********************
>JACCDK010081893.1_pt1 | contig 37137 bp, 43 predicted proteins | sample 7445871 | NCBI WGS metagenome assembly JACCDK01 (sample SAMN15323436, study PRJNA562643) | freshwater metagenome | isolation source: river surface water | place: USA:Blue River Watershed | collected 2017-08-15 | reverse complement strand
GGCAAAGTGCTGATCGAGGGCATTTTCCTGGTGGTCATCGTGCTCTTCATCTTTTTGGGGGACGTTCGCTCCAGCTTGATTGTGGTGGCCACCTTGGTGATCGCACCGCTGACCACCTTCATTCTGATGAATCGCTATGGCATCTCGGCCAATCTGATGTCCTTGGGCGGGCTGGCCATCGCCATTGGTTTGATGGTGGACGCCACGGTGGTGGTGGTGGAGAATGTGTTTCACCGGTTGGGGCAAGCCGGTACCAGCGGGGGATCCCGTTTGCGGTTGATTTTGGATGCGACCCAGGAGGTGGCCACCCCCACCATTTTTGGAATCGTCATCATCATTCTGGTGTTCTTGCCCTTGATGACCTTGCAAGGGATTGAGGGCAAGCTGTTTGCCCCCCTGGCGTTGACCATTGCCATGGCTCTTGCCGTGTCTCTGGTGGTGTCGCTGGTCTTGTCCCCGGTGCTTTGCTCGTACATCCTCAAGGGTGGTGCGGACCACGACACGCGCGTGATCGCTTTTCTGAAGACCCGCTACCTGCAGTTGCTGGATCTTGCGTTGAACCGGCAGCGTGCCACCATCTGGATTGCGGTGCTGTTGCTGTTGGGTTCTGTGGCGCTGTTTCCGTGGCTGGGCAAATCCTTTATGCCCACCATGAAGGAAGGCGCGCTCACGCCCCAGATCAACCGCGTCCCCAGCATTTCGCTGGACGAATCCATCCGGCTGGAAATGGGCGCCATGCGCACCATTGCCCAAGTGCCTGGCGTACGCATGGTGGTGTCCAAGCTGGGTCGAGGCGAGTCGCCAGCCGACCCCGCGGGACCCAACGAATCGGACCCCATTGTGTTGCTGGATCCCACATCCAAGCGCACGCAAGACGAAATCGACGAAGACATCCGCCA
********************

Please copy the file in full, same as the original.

>JACCDK010081893.1_pt1 | contig 37137 bp, 43 predicted proteins | sample 7445871 | NCBI WGS metagenome assembly JACCDK01 (sample SAMN15323436, study PRJNA562643) | freshwater metagenome | isolation source: river surface water | place: USA:Blue River Watershed | collected 2017-08-15 | reverse complement strand
GGCAAAGTGCTGATCGAGGGCATTTTCCTGGTGGTCATCGTGCTCTTCATCTTTTTGGGGGACGTTCGCTCCAGCTTGATTGTGGTGGCCACCTTGGTGATCGCACCGCTGACCACCTTCATTCTGATGAATCGCTATGGCATCTCGGCCAATCTGATGTCCTTGGGCGGGCTGGCCATCGCCATTGGTTTGATGGTGGACGCCACGGTGGTGGTGGTGGAGAATGTGTTTCACCGGTTGGGGCAAGCCGGTACCAGCGGGGGATCCCGTTTGCGGTTGATTTTGGATGCGACCCAGGAGGTGGCCACCCCCACCATTTTTGGAATCGTCATCATCATTCTGGTGTTCTTGCCCTTGATGACCTTGCAAGGGATTGAGGGCAAGCTGTTTGCCCCCCTGGCGTTGACCATTGCCATGGCTCTTGCCGTGTCTCTGGTGGTGTCGCTGGTCTTGTCCCCGGTGCTTTGCTCGTACATCCTCAAGGGTGGTGCGGACCACGACACGCGCGTGATCGCTTTTCTGAAGACCCGCTACCTGCAGTTGCTGGATCTTGCGTTGAACCGGCAGCGTGCCACCATCTGGATTGCGGTGCTGTTGCTGTTGGGTTCTGTGGCGCTGTTTCCGTGGCTGGGCAAATCCTTTATGCCCACCATGAAGGAAGGCGCGCTCACGCCCCAGATCAACCGCGTCCCCAGCATTTCGCTGGACGAATCCATCCGGCTGGAAATGGGCGCCATGCGCACCATTGCCCAAGTGCCTGGCGTACGCATGGTGGTGTCCAAGCTGGGTCGAGGCGAGTCGCCAGCCGACCCCGCGGGACCCAACGAATCGGACCCCATTGTGTTGCTGGATCCCACATCCAAGCGCACGCAAGACGAAATCGACGAAGACATCCGCCA